Then there were Bible study books that my church elder lead – “Right Thinking in a World Gone Wrong” by John MacArthur’s ministry team and “Tipping the Scales” by Dr. James Kennedy’s ministry team. The former says: “It should be noted that I am using the descriptive term ‘Christian’ with qualification. I fully understand that a person who is homosexual or effeminate is not a true believer no matter how passionate their claim (cf. 1 Corinthians 6:9-11).” – the bulk of the chapter argues that the two are mutually exclusive identities. It advises: “Then bridges need to be burned in that person’s life to make the repetition of the sin difficult (cf. Mark 9:42-50). If the person has friends (even so-called Christians) who encourage this sin, those friendships must end immediately. If the bridge is a co-worker or the work environment, the person needs to change jobs. Any pipeline that fuels the sin of homosexuality must be severed. Of course, the counselee must then focus on friends, activities, and thinking that will facilitate righteousness (cf. Colossians 3:5-11).” Sure, Christianity could be interpreted to say that it applies to all sorts of sinners, liars, tax evaders, people who abuse their authority over others – all it would require is to isolate everyone on an island and cut off all human contact. It rounds out the chapter with the charge that sexual relationships are a matter of worship and not being complementarian is akin to idolatry. The latter features two chapters were former homosexual sinners and now fully heterosexual Christians spoke about their experiences and the efforts of the gay agenda as it relates to their actions in Washington D.C. affecting the laws and policies that were being made at the time the conference was given – when Bill Clinton was president.It’s almost a picture of us vs. them locked in a David vs. Goliath battle of saints trying to lovingly rescue sinners.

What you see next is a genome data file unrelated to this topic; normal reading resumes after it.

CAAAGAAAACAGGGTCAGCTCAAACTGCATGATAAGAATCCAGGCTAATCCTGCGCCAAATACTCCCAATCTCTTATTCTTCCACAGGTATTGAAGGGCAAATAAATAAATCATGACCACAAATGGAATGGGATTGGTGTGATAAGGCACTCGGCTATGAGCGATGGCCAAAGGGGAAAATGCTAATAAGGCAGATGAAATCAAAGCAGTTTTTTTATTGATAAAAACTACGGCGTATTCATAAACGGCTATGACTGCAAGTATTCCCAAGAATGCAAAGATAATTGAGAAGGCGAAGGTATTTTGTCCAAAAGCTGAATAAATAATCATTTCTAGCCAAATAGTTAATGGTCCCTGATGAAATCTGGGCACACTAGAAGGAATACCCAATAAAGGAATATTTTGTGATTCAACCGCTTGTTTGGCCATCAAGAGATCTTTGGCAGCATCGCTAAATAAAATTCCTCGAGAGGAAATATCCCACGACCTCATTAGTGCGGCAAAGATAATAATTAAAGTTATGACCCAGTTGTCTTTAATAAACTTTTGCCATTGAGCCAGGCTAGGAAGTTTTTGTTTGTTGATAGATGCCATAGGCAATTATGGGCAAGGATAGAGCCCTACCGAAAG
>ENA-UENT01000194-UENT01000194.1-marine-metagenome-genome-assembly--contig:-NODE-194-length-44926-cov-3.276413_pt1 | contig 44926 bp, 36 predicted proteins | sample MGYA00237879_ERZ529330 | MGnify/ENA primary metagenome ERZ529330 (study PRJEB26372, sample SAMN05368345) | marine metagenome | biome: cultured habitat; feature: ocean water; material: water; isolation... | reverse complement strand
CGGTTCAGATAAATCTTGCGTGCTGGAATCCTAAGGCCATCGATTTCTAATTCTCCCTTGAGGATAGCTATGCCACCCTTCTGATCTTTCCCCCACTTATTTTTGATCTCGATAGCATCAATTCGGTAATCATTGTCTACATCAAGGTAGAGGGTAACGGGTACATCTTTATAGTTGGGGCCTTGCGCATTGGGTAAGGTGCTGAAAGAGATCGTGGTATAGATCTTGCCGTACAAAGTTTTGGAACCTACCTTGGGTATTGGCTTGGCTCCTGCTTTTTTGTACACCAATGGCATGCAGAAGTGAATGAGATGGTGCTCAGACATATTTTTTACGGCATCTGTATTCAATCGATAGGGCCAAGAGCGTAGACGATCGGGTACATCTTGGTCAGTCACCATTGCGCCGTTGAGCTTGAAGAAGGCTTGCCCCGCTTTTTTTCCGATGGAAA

It took getting to know a few members of the LGBT community as friends and relatives for me to begin to see that my churches weren’t being entirely honest. They had interpreted scripture by twisting verses out of context and erasing any cultural or historical background from the Bible that allowed for other valid interpretations that they would rather ignore than admit the possibility that they have got it wrong. They made it a point not to say anything overtly racist or sexist or whatever, but they also made it a point not to call out anyone who did – as evidenced by nobody calling me out on my post that I had written years ago. They had so effectively poisoned the well that I almost didn’t give those sinners a chance to be my friend lest they contaminate me and cause me to lose my salvation – it’s a good thing that God foiled the church’s questionable teaching. The church has come a long way, but not long enough to stop itself from doing damage. It’s responsible for every child a parent kicks out of their home in the name of tough love, every time a kid beats up another kid because the saint wants to show his love for the sinner, for every broken relationship in the name of fixing a “counselee” – this and so much more hateful things have been done in the name of a sort of love that isn’t really love at all – because love does no harm and this love is nothing but harm.

There is one thing I did get right in my worst post ever, that there is a greater law that all of us are going to answer to. What I failed to understand back then that there’s no law involved – but grace as a result of true love – this kind of love: ” Love is patient, love is kind. It does not envy, it does not boast, it is not proud. It does not dishonor others, it is not self-seeking, it is not easily angered, it keeps no record of wrongs. Love does not delight in evil but rejoices with the truth. It always protects, always trusts, always hopes, always perseveres. Love never fails.

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2 thoughts on “My Worst Post, Ever.

  1. At some stage in our muddled lives we all say and do things we wish we could ‘Ctrl +A’ then ‘Delete’.
    It takes a great deal of courage and clarity to stand up, be counted and say so. Particularly in this sort of situation. Some folk will never admit and dig bigger and nastier holes in an attempt to cover up their mistakes.
    Well done to you for your post. In these unhappy times, this is uplifting.
    Take care & Best wishes.
    Roger